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Dave’s blog

What the CU Buffaloes Are Showing Me About Customer Acquisition

I went to the University of Colorado football game last weekend along with 52,000 other people – the most fans in 20 years.  Winning attracts fans.

photo courtesy of Evan Semón Photography

I’ve been thinking of how I can “model” what a winning team does and use that to attract more customers:

Win.

Customers have to see this.  When I started my business I practically gave away the work, and then way overdelivered.  Why?  So that I could show the next customer that my customers were winners.

Keep winning.

Sounds simple and of course it’s not.  Winning teams don’t tolerate long cycles of failure.  After a loss they redouble their efforts.  After a losing season, they change coaches, change players, do what it takes to get back to winning.

Be humble about winning.

Fans are massively attracted to a winner, but not an arrogant winner.  Coaches thank players.  Players thank fans.  Businesses thank customers.

Listening to This Turned My Rant to a Laugh

There is so much negativity and I’m part of it.  When I saw this ad, I had some really critical, snarky thoughts about it, as well as about other ridiculous ads that I feel are disingenuous and insulting.  I started to write a blasting commentary about the responsibility of businesses to uphold the Colorado brand of collaboration and integrity.

After writing my first draft of this post, I listened to the Brian Buffini podcast episode “You Are a Diamond,” and it put me in a positive frame of mind.  I started thinking of this post and decided I was being too negative and critical.  With a lightened attitude I saw this ad as funny – the silliness of a ONCE in a LIFETIME EVENT has been HELD OVER! by the same company whose last ad was a “Private Sale” advertised in the Denver Post.  The more I think about it, the more humorous it all is.  So?

So that brings me to the NEW point of this post: listening to something positive turned me from having a critical and negative outlook, to feeling upbeat and acting positively.  This silly ad reminded me of what so many have taught: my attitude shapes the lens of my entire perspective.    

What if I fall to my death? Part 2 – Trusting Strangers

I discussed my last blog with my most recent podcast guest, Chris Wright, CEO of Liberty Oilfield Services – an avid outdoorsman and climber.  He suggested that there’s more at play when I said I decided to “ignore risk” of using rock climbing anchors placed by strangers, simply because I wanted to climb.  He suggested that I felt, while perhaps not 100% certain, confident and secure based on the sense of a “trusted community” – the idea that while strangers installed the anchors that secured my life, these are strangers that I inherently trust.  Why?  Because there is a BRAND associated with rock climbers who install anchors for use by brethren rock climbers.  This is a brand I trust – and with my life, it turns out because I did fall several times, caught by anchors secured by people I’ve never met, and probably never will (thanks!).

Thanks to expert anchor installers, nearing the top. Ouray, CO

We’ve all talked about a continuum of brands we do and don’t trust.  It makes me think, “What more can I do, personally, to be a brand that others would trust?  With their lives?”  In business, is my brand, your brand, one that customers would risk their lives on?  Even short of life and death, is it a brand about which people feel 100% confident?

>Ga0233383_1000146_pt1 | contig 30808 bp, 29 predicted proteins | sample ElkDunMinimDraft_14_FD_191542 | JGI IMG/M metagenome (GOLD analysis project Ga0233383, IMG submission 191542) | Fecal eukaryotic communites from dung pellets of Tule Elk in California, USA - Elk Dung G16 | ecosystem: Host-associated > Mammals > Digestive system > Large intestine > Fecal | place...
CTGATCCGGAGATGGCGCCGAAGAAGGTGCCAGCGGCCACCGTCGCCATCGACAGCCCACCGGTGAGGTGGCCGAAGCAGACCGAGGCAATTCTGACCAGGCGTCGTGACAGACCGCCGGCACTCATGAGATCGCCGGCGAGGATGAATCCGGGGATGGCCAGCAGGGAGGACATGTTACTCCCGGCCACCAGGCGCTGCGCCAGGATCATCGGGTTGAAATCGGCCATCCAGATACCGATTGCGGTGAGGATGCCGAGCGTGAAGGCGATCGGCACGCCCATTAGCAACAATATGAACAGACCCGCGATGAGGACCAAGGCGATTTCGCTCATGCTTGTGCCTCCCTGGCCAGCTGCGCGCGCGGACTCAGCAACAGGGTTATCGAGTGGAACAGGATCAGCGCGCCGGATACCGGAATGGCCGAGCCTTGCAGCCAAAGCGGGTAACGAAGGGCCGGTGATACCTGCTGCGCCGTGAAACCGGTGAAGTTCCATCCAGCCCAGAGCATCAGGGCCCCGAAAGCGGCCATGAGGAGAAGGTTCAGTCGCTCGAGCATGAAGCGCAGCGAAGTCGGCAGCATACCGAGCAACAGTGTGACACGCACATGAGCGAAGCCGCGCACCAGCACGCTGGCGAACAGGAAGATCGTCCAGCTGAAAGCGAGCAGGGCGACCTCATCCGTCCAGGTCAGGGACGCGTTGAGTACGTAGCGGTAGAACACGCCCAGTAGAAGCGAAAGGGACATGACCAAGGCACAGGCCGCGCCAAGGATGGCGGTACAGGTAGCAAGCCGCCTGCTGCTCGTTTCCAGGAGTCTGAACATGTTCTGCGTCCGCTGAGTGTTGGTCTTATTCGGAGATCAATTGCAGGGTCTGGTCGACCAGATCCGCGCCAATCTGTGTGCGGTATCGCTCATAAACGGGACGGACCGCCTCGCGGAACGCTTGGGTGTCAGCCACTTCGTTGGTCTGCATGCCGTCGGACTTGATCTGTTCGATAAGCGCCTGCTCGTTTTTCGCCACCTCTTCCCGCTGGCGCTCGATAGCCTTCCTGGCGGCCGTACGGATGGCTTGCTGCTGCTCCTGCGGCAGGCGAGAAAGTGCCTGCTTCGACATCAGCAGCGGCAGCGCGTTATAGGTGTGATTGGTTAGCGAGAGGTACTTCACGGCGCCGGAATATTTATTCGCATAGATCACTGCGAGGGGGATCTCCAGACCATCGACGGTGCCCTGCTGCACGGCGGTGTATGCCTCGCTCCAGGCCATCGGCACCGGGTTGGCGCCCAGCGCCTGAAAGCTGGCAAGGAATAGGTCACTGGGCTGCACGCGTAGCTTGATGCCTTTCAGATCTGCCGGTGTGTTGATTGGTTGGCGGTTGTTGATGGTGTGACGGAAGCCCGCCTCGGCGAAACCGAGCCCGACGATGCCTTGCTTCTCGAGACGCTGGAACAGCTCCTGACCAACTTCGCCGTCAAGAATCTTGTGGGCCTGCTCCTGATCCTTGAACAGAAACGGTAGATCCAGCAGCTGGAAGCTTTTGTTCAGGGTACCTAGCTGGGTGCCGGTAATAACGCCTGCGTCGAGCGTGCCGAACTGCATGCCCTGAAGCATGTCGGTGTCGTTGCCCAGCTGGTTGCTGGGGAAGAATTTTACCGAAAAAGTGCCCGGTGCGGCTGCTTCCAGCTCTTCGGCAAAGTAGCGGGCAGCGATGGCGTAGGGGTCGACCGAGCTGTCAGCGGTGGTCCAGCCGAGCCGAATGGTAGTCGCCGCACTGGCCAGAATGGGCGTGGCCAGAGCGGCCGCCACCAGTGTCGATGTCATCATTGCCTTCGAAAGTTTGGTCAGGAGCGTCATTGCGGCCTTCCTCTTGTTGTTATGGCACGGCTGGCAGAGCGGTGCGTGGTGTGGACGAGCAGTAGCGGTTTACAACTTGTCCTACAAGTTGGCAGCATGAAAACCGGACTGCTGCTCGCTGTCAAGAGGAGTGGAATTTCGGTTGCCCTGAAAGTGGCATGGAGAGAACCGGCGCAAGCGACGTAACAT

What if I fall to my death?

Sometimes risk just has to be IGNORED so that WANT can win.  I was going to say risk has to be “accepted,” but when it comes to life and death, even big failure, IGNORED is a better word.  Here’s a story to illustrate.

Yes, I’m up there – look closely!

I was honored by my wife and sons with a surprise birthday climbing trip to Ouray.  At climbing gyms, I know that the rope is secured by over-engineered, professionally installed anchors.  In Ouray, as my sons took turns “lead-climbing” to set the top rope using anchors bolted by strangers, I wondered, “were these anchors well-installed?” Then, I climbed because I wanted to, not because I was certain it was safe.*

That made me think more about risks taken by entrepreneurs.  Lots has been written about business risk – risk assessment, boldly taking risk, minimizing risk.  It’s clear to me though that…

The difference between those who start a business and those who don’t isn’t determination of risk, it’s determination.

Entrepreneurs simply decide that they want to climb.

* My guest for the next PROCO360 podcast, Chris Wright, CEO of Liberty Oilfield Services and an avid climber, has a further theory I’ll share in Part 2 of this blog subject.

Example: Reminder of Why We Need Business Thinking in Government

My county sent me a license plate renewal for $188, and gave me the option of paying online for a $5.00 “convenience fee.”

I know, it’s just $5* but I don’t like wasting money – even more, I don’t like what I believe to be illogical, bureaucratic policies, so instead of paying $5, I took two minutes and 50 cents to mail a check.  Those of us in business know if the cost of paying online were free or close to free, the county would instantly have the money and reduce administrative processing costs.

This little anecdote offers suggests two points to consider:

  • Incentives do drive behavior, and not always in constructive ways. When customers aren’t behaving as we’d like, could we be incenting them to do so?
  • It’s election season – considering my “convenience fee” example, let’s put people in charge who have shown that they will govern with business thinking.

* By the way, pre-tax one may have had to earn $8.00, which compounded at 5% over 20 years is $21.23. That 2 minutes became $637/hour.

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